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  #71  
Old 02-15-2014, 09:25 AM
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To keep the anieling heat from running to the cartredge head, stand the cartridge on end in a cap with enough, water about up to the one third of the cartradge length and heat carefully with a propane torch, when enough heat has been applied simply tip the case over in the water. this will stop the heat from going too far.
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  #72  
Old 02-15-2014, 10:49 AM
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How about one of these jobbies...

SHOT Show Report: New Bench-Source Case Neck Annealer Daily Bulletin
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  #73  
Old 02-15-2014, 04:14 PM
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Originally Posted by halkeye View Post
I just ran your vidio. I noticed the case you used still had a primer installed. My playback was not good enough to see is it was a spent primer. I must suppose it was.
Sizing the cases works the brass. In essence annealing relieves the stress. Always anneal after sizing. There's no reason to have a primer spent or especially live one in the case.
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  #74  
Old 02-15-2014, 04:16 PM
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Originally Posted by halkeye View Post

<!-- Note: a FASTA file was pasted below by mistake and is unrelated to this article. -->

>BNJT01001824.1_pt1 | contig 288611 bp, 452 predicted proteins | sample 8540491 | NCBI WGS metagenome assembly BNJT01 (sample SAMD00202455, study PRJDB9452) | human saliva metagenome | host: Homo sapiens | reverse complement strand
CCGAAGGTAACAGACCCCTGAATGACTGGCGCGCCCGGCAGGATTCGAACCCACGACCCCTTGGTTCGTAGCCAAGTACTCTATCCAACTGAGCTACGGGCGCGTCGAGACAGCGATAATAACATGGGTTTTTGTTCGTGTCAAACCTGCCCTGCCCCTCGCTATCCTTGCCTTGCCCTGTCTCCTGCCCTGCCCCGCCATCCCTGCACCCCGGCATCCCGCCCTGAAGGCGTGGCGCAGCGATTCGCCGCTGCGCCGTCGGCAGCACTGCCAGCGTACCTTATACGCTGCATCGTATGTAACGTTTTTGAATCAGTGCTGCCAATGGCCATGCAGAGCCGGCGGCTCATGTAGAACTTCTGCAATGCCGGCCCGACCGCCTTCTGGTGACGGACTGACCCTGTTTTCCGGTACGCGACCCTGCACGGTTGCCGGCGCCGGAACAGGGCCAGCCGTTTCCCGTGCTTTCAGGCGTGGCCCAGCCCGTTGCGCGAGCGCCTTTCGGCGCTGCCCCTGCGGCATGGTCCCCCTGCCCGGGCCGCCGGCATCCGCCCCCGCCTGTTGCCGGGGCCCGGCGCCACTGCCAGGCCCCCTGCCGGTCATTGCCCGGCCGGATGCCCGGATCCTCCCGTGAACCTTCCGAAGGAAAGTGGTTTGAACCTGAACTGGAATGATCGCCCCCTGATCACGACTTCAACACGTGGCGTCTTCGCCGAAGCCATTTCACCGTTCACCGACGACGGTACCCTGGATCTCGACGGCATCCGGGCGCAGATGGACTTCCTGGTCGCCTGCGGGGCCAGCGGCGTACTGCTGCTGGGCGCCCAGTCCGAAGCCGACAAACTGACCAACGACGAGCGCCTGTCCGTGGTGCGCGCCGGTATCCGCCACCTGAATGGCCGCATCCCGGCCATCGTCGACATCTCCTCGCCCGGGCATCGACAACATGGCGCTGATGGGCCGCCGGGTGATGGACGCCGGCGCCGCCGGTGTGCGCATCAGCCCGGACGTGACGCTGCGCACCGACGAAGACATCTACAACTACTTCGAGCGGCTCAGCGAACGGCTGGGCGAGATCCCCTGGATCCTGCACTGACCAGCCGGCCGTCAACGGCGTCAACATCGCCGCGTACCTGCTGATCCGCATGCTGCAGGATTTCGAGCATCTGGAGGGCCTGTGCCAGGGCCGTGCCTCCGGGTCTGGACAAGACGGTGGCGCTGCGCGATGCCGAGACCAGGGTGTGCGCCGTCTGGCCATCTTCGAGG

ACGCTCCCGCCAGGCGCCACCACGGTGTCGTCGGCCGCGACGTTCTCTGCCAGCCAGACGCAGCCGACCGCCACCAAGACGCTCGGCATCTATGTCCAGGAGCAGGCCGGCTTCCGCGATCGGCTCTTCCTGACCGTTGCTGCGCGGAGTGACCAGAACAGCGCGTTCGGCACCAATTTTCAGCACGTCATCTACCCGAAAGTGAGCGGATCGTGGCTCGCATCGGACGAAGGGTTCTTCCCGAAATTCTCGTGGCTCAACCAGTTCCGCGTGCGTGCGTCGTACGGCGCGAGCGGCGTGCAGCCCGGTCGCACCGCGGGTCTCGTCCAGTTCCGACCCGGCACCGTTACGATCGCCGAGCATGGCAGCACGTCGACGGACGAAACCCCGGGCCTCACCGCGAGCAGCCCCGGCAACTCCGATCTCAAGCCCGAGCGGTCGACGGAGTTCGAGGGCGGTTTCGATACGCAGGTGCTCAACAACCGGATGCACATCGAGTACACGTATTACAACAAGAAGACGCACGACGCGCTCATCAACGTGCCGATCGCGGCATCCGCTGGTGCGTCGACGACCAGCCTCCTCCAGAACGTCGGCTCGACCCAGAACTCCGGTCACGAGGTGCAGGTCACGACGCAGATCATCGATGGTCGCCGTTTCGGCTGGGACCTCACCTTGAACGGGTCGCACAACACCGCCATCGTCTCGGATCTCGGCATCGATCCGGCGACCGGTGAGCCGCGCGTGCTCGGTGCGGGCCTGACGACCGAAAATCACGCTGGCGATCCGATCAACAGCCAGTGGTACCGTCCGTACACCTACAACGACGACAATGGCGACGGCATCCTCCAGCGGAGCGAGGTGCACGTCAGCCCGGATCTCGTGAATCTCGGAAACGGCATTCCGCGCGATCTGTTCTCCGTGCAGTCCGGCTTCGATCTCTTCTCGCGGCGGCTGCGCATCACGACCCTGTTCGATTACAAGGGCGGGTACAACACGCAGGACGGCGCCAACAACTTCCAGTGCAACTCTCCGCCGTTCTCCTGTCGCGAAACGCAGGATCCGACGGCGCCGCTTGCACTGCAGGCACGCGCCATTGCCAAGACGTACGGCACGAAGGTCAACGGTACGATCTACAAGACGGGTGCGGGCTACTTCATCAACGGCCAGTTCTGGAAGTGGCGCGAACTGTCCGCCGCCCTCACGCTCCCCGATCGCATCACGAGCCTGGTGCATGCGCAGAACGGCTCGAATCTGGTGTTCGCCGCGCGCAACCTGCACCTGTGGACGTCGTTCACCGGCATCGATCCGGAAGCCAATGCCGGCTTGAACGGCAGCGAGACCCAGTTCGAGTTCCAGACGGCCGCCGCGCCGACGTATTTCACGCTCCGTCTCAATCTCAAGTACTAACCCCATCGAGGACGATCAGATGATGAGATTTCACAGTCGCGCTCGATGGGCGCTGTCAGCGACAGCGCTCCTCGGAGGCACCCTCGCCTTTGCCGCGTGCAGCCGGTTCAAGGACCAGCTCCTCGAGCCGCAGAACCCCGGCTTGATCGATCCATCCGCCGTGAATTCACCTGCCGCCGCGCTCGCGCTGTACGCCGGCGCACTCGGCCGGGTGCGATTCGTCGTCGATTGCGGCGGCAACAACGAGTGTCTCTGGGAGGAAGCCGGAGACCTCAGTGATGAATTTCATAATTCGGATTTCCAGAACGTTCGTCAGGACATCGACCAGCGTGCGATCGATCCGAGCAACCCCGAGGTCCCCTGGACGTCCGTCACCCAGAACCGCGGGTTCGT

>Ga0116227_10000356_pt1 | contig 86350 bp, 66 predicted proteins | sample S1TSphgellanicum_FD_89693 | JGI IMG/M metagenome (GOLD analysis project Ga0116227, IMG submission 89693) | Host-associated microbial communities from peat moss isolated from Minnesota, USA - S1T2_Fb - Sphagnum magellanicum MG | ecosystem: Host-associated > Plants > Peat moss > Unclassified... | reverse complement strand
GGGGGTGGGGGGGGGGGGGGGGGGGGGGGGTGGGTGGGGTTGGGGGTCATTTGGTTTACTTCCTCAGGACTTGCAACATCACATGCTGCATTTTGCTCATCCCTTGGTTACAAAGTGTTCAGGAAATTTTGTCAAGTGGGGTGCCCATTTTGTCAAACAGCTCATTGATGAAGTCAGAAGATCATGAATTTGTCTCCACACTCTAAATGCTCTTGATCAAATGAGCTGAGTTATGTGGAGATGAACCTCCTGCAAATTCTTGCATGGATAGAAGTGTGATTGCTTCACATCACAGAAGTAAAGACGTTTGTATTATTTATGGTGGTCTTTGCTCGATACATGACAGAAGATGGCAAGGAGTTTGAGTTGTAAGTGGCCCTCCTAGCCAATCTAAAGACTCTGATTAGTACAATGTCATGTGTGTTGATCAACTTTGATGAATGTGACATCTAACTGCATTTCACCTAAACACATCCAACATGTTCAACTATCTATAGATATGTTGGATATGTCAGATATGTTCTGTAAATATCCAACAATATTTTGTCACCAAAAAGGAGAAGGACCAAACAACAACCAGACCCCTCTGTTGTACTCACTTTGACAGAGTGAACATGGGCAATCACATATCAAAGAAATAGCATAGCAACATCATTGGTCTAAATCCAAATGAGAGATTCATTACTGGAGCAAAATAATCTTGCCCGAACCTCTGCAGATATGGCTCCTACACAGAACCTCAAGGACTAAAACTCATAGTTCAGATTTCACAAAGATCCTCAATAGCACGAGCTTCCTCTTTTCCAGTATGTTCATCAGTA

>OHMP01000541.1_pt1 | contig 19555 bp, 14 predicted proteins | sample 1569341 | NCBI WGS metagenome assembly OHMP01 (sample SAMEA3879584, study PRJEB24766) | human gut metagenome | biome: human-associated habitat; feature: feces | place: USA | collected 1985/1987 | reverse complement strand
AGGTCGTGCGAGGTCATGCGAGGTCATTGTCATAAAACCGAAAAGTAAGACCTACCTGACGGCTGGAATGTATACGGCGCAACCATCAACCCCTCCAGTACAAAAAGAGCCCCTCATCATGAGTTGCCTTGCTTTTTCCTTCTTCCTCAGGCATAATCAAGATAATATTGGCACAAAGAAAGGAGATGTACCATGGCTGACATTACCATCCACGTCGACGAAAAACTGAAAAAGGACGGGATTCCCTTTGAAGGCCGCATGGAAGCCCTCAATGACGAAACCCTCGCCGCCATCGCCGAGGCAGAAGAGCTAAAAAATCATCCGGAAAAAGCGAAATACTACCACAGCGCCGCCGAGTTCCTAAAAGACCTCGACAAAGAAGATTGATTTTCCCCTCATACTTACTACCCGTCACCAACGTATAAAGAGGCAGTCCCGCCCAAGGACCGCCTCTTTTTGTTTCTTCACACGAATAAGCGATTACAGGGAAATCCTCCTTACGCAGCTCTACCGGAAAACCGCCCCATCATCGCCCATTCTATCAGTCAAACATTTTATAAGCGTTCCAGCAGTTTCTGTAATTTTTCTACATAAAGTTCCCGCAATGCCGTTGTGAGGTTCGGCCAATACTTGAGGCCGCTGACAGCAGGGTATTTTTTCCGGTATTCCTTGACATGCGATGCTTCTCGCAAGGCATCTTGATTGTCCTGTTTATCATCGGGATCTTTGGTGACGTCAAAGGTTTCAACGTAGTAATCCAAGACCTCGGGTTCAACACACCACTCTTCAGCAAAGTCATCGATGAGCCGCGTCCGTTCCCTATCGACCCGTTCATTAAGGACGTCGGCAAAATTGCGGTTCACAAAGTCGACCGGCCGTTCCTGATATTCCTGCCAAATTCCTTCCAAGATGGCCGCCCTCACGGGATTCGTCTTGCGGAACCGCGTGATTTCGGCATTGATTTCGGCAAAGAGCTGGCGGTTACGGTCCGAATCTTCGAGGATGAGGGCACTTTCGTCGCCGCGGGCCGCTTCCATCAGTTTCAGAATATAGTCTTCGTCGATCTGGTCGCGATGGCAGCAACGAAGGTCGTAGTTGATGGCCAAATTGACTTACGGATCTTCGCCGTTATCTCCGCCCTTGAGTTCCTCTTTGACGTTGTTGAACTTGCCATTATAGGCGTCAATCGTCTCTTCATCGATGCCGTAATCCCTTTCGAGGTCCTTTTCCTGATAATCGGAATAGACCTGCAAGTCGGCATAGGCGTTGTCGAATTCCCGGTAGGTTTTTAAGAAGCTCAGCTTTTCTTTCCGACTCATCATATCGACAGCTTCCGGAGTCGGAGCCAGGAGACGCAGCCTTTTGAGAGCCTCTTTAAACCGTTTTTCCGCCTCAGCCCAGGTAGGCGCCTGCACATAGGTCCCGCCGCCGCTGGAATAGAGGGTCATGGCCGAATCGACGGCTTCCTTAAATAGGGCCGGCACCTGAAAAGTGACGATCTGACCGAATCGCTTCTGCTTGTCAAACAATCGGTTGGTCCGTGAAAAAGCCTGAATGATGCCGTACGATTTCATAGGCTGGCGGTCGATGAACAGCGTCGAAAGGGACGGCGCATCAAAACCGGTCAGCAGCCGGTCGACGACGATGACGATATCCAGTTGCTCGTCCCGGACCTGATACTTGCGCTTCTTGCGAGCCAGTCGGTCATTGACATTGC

To keep the anieling heat from running to the cartredge head, stand the cartridge on end in a cap with enough, water about up to the one third of the cartradge length and heat carefully with a propane torch, when enough heat has been applied simply tip the case over in the water. this will stop the heat from going too far.
If you anneal by holding the case head in your fingers, when the case warms up enough so you can feel it or it becomes uncomfortable, that's when you drop it in the water. It works this way and you can an anneal the same as Lake City brass. I've done it this way for 40 years, still works especially well.
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  #75  
Old 02-15-2014, 04:20 PM
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Originally Posted by Bushwhckr View Post
Only one problem with it, The tip of the blue portion of the flame should be directly at the shoulder, With this set up it's not. Other that that, timing is right and it's a nice idea, except for the lag in quenching the brass.
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  #76  
Old 02-15-2014, 04:47 PM
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I watched that video and another one by Tom Wilson that sells his setup for $78 and noticed he uses two small tanks about one pound of fuel each. I haven't seen any like that around here. The ones I've seen/used were 14.1 oz and about 10" high and 3" in diameter. His looks to be maybe six inches high and maybe four inches in diameter and the braces he uses wouldn't accommodate the taller tanks I've seen. Where are those available? All we have around here are Lowe's and Home Depot.
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  #77  
Old 02-15-2014, 07:26 PM
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Originally Posted by Fasteel View Post
One fella is a writer photographer and the other is selling annealing machines, not a PHD in metalurgy to be found any place here.
Might just as well look at the Anneal Rite video on you tube and buy the $78 item FS
I am not biting.
That was a long and comprehensive ad.
The guy made it sound like it was certain death to do it like folks have been for a hundred years.
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  #78  
Old 02-15-2014, 07:58 PM
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Right, billyzz -

And, if folks would bother to check into the posts by others at the beginning of this thread they will find all sorts of procedures for annealing, including the ones they are posting now. Reinventing the wheel, I suppose.